• Restructure a business early, utilising the framework established under the Safe Harbour legislation.
  • Create a Creditors’ Trust for participating creditors. This is a legal arrangement used to accelerate a company’s exit from external administration.
  • Merger and consolidation.
  • Implement “Holding”, “Hibernation” or other Deeds of Company Arrangements (DoCAs) to extend the period of debt moratoriums. This will buy time to investigate potential restructuring opportunities.
  • Liquidate now and minimise losses in order to allow a business to restart further down the track.

For business owners that were struggling to make ends meet prior to the COVID-19 crisis and had accrued losses and unpaid liabilities, the time to act is now. “The regulatory and ethical obligations upon directors have never been so great – and neither have the consequences for the individuals who get it wrong,” Arnautovic says. “Good intentions can still result in directors becoming personally liable for making the wrong call. Deliberately avoiding the debt issue can land directors in even hotter water. The recent government moratorium on insolvent trading is somewhat of a red herring, given the raft of director obligations stipulated in Australia’s corporate legislation.”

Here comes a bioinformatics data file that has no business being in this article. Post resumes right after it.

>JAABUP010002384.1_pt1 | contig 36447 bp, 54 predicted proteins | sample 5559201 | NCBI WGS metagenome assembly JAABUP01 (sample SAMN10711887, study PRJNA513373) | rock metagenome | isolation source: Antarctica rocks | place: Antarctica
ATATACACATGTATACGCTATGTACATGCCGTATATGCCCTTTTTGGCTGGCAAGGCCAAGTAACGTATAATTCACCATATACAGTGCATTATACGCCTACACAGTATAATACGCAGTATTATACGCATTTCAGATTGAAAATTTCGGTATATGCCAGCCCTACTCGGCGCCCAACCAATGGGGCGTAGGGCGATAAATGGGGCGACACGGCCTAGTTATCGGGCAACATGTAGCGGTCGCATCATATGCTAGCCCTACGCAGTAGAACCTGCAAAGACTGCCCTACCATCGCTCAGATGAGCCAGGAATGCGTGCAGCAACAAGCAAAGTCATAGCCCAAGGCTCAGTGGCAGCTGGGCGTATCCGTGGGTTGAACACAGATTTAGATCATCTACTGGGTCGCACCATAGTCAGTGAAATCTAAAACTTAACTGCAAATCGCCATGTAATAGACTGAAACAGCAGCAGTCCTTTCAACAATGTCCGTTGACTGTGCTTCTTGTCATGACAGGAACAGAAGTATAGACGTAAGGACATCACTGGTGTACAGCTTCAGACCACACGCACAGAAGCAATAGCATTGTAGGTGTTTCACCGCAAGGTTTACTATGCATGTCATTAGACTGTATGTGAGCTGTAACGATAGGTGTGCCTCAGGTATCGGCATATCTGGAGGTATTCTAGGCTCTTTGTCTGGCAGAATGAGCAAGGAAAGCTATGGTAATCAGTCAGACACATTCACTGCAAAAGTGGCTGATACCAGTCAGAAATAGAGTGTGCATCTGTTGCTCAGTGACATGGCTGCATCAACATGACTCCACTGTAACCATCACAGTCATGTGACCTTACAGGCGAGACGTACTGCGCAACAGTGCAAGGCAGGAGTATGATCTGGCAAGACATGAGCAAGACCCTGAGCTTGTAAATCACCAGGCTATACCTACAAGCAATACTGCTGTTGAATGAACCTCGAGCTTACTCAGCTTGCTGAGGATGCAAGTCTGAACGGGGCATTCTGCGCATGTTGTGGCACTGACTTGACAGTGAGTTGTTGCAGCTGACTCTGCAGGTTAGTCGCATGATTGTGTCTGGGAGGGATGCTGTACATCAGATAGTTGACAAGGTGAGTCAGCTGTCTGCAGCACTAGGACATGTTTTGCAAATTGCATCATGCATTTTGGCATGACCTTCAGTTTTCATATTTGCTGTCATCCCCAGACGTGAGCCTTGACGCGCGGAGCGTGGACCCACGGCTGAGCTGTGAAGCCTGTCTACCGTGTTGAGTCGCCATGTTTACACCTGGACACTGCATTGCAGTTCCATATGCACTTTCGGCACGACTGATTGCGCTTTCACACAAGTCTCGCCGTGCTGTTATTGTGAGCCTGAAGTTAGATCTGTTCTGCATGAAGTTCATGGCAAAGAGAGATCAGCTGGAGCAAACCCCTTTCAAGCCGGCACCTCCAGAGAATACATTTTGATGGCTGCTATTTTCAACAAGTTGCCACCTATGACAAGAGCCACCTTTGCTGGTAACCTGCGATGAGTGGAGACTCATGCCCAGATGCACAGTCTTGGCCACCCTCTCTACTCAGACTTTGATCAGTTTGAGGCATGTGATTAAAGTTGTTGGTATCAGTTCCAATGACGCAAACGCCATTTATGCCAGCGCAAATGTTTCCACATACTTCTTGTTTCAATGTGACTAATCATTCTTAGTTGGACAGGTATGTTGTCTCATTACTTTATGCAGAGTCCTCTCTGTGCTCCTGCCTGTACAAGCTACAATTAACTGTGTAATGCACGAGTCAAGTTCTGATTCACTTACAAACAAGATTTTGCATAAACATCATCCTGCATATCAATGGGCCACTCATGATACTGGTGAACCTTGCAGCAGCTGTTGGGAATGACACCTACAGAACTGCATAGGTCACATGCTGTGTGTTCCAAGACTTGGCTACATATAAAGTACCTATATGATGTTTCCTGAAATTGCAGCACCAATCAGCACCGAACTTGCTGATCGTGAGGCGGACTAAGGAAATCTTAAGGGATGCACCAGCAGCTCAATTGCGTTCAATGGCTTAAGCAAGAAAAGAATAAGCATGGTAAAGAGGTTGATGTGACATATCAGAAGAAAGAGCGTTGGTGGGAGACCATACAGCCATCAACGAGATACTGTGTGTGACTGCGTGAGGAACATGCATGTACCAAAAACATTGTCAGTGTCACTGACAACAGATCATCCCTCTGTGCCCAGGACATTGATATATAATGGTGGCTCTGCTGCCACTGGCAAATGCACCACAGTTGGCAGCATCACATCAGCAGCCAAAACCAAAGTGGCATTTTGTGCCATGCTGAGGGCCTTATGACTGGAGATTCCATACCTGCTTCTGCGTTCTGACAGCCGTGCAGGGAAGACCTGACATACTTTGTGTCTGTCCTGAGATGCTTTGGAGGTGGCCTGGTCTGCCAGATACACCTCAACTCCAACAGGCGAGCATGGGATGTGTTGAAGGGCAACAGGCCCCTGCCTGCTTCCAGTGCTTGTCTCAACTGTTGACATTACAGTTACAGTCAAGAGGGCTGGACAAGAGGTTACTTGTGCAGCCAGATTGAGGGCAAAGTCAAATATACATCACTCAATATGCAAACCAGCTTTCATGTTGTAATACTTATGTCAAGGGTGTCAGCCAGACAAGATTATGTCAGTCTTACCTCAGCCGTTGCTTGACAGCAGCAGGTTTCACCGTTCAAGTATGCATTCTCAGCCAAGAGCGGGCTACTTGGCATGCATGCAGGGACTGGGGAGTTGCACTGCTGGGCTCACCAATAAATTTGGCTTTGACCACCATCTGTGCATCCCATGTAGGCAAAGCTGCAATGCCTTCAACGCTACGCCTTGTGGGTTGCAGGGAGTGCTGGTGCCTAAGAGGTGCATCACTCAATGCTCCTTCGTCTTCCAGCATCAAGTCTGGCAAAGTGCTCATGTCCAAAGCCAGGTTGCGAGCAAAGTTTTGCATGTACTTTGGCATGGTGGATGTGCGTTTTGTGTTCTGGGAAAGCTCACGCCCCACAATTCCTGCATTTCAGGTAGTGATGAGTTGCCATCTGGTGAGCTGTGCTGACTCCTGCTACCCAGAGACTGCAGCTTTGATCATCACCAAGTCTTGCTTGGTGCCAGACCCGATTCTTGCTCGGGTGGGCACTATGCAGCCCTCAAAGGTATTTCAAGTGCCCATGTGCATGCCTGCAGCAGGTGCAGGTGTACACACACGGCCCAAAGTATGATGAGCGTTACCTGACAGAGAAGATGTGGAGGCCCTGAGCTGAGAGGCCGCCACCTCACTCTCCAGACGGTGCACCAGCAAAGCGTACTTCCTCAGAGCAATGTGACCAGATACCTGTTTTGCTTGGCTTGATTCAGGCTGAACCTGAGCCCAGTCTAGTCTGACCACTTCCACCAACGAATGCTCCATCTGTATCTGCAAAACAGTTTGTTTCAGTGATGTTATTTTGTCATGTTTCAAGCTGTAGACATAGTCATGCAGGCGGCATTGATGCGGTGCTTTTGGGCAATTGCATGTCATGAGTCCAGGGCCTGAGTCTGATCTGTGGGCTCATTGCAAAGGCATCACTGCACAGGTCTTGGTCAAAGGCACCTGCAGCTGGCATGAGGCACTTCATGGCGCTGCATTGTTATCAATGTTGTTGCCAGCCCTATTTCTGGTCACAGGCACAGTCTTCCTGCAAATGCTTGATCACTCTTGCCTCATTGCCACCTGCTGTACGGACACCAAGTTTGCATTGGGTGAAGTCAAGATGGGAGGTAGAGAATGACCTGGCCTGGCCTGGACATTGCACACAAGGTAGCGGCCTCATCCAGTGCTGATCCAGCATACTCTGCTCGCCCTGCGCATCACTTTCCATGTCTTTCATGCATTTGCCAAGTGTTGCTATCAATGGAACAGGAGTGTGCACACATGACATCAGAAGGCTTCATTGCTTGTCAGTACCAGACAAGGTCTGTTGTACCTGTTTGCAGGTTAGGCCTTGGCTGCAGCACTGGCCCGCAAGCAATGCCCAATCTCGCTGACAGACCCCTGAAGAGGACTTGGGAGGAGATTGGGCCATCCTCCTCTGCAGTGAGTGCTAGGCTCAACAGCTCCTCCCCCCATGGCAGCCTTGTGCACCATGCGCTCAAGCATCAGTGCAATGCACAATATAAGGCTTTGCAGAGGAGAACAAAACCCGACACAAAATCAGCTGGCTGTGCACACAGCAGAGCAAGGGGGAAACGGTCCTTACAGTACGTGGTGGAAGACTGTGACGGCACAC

And for those who believe their businesses may have prospects on the other side of the crisis, Arnautovic has this advice: “All businesses will be impacted in some way by this crisis and I urge directors to seek professional advice immediately to understand all of their options, which should include the formal insolvency/restructuring options that are available.

“And it’s not just the financial ramifications that are at play here, the mental health implications are also massive. Dealing with a business problem early can offer clarity for all involved and help reduce ongoing stress and anxiety.”

Reasons why company directors and accountants/lawyers should not delay insolvency/restructuring appointments:
  • Market value of many business assets have been adversely impacted, which essentially translates to a lower restructure cost for various restructure supporters who are trying to offer creditors more than they would get in a liquidation scenario.
  • Creditor support for restructure: creditors are more likely to understand why businesses have collapsed at this time and to support restructure efforts to ensure continuity of business post crisis.